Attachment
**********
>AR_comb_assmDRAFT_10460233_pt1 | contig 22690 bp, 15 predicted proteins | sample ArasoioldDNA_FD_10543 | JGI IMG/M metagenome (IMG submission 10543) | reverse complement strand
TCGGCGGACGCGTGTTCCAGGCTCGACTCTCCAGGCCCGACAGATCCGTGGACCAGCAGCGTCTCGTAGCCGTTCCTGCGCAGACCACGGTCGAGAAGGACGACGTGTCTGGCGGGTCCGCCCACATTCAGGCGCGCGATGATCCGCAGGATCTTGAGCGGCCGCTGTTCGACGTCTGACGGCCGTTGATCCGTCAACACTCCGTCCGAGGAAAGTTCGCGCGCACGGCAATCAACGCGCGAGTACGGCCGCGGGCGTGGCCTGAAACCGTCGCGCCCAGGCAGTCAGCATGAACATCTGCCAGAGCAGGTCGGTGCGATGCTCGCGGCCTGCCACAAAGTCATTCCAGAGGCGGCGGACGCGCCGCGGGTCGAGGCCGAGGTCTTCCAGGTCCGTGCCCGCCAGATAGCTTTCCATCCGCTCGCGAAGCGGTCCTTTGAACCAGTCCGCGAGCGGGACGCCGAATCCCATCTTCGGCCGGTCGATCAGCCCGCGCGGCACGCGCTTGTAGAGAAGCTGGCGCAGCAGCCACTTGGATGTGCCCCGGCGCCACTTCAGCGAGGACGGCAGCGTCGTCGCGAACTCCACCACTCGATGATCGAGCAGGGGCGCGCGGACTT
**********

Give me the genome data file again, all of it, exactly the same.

>AR_comb_assmDRAFT_10460233_pt1 | contig 22690 bp, 15 predicted proteins | sample ArasoioldDNA_FD_10543 | JGI IMG/M metagenome (IMG submission 10543) | reverse complement strand
TCGGCGGACGCGTGTTCCAGGCTCGACTCTCCAGGCCCGACAGATCCGTGGACCAGCAGCGTCTCGTAGCCGTTCCTGCGCAGACCACGGTCGAGAAGGACGACGTGTCTGGCGGGTCCGCCCACATTCAGGCGCGCGATGATCCGCAGGATCTTGAGCGGCCGCTGTTCGACGTCTGACGGCCGTTGATCCGTCAACACTCCGTCCGAGGAAAGTTCGCGCGCACGGCAATCAACGCGCGAGTACGGCCGCGGGCGTGGCCTGAAACCGTCGCGCCCAGGCAGTCAGCATGAACATCTGCCAGAGCAGGTCGGTGCGATGCTCGCGGCCTGCCACAAAGTCATTCCAGAGGCGGCGGACGCGCCGCGGGTCGAGGCCGAGGTCTTCCAGGTCCGTGCCCGCCAGATAGCTTTCCATCCGCTCGCGAAGCGGTCCTTTGAACCAGTCCGCGAGCGGGACGCCGAATCCCATCTTCGGCCGGTCGATCAGCCCGCGCGGCACGCGCTTGTAGAGAAGCTGGCGCAGCAGCCACTTGGATGTGCCCCGGCGCCACTTCAGCGAGGACGGCAGCGTCGTCGCGAACTCCACCACTCGATGATCGAGCAGGGGCGCGCGGACTT